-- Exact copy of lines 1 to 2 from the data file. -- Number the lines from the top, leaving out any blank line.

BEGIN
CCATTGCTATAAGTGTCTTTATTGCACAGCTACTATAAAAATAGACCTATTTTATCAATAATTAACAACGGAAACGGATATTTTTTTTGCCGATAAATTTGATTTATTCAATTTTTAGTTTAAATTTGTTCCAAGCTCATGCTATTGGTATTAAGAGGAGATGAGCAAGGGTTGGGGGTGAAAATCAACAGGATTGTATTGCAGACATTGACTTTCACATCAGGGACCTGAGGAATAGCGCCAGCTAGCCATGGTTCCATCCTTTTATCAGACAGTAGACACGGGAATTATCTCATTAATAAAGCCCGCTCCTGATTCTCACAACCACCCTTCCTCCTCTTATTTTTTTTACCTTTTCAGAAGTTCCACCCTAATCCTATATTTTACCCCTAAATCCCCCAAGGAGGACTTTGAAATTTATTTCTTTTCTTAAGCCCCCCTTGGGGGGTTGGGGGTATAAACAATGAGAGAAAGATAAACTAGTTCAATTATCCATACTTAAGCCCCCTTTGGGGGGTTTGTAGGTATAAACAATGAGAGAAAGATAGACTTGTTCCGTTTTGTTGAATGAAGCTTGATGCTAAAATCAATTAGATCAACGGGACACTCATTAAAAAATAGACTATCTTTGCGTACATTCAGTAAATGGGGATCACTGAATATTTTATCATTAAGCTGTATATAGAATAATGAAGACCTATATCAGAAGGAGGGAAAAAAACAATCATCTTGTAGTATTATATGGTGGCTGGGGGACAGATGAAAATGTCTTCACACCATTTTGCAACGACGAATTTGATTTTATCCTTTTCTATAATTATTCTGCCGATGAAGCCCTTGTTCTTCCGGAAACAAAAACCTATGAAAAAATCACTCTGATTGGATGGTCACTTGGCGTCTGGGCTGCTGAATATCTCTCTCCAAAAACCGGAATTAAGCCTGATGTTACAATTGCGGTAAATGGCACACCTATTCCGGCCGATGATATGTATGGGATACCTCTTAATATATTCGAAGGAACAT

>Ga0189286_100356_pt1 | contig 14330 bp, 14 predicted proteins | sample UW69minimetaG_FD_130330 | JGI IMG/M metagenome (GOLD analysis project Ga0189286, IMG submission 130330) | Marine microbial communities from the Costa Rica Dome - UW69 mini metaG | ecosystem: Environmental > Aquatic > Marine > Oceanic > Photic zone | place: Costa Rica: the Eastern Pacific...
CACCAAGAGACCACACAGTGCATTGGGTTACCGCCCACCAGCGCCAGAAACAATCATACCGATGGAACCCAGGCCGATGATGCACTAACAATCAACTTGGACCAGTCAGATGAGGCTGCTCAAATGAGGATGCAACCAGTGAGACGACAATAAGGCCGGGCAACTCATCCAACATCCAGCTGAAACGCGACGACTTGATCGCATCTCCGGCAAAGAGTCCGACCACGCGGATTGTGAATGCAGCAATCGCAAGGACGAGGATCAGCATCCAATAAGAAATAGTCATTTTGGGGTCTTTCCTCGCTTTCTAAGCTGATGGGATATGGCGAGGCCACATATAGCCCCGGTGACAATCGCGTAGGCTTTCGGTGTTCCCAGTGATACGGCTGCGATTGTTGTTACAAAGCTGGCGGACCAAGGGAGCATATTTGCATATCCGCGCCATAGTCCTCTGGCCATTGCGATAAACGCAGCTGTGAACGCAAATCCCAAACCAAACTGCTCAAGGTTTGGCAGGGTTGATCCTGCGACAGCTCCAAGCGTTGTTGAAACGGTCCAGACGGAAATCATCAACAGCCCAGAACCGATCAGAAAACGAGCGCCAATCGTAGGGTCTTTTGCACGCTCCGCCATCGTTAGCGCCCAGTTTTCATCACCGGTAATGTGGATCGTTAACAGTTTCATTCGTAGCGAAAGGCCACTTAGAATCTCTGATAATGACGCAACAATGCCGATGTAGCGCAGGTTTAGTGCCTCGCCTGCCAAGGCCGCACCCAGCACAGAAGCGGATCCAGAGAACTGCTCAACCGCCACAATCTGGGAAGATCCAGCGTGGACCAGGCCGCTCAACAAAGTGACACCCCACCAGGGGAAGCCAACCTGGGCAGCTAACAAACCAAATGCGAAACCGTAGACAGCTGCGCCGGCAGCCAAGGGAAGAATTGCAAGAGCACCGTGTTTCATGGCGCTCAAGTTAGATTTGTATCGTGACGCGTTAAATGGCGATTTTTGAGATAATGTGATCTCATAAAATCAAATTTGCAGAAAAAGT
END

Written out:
CCATTGCTATAAGTGTCTTTATTGCACAGCTACTATAAAAATAGACCTATTTTATCAATAATTAACAACGGAAACGGATATTTTTTTTGCCGATAAATTTGATTTATTCAATTTTTAGTTTAAATTTGTTCCAAGCTCATGCTATTGGTATTAAGAGGAGATGAGCAAGGGTTGGGGGTGAAAATCAACAGGATTGTATTGCAGACATTGACTTTCACATCAGGGACCTGAGGAATAGCGCCAGCTAGCCATGGTTCCATCCTTTTATCAGACAGTAGACACGGGAATTATCTCATTAATAAAGCCCGCTCCTGATTCTCACAACCACCCTTCCTCCTCTTATTTTTTTTACCTTTTCAGAAGTTCCACCCTAATCCTATATTTTACCCCTAAATCCCCCAAGGAGGACTTTGAAATTTATTTCTTTTCTTAAGCCCCCCTTGGGGGGTTGGGGGTATAAACAATGAGAGAAAGATAAACTAGTTCAATTATCCATACTTAAGCCCCCTTTGGGGGGTTTGTAGGTATAAACAATGAGAGAAAGATAGACTTGTTCCGTTTTGTTGAATGAAGCTTGATGCTAAAATCAATTAGATCAACGGGACACTCATTAAAAAATAGACTATCTTTGCGTACATTCAGTAAATGGGGATCACTGAATATTTTATCATTAAGCTGTATATAGAATAATGAAGACCTATATCAGAAGGAGGGAAAAAAACAATCATCTTGTAGTATTATATGGTGGCTGGGGGACAGATGAAAATGTCTTCACACCATTTTGCAACGACGAATTTGATTTTATCCTTTTCTATAATTATTCTGCCGATGAAGCCCTTGTTCTTCCGGAAACAAAAACCTATGAAAAAATCACTCTGATTGGATGGTCACTTGGCGTCTGGGCTGCTGAATATCTCTCTCCAAAAACCGGAATTAAGCCTGATGTTACAATTGCGGTAAATGGCACACCTATTCCGGCCGATGATATGTATGGGATACCTCTTAATATATTCGAAGGAACAT

>Ga0189286_100356_pt1 | contig 14330 bp, 14 predicted proteins | sample UW69minimetaG_FD_130330 | JGI IMG/M metagenome (GOLD analysis project Ga0189286, IMG submission 130330) | Marine microbial communities from the Costa Rica Dome - UW69 mini metaG | ecosystem: Environmental > Aquatic > Marine > Oceanic > Photic zone | place: Costa Rica: the Eastern Pacific...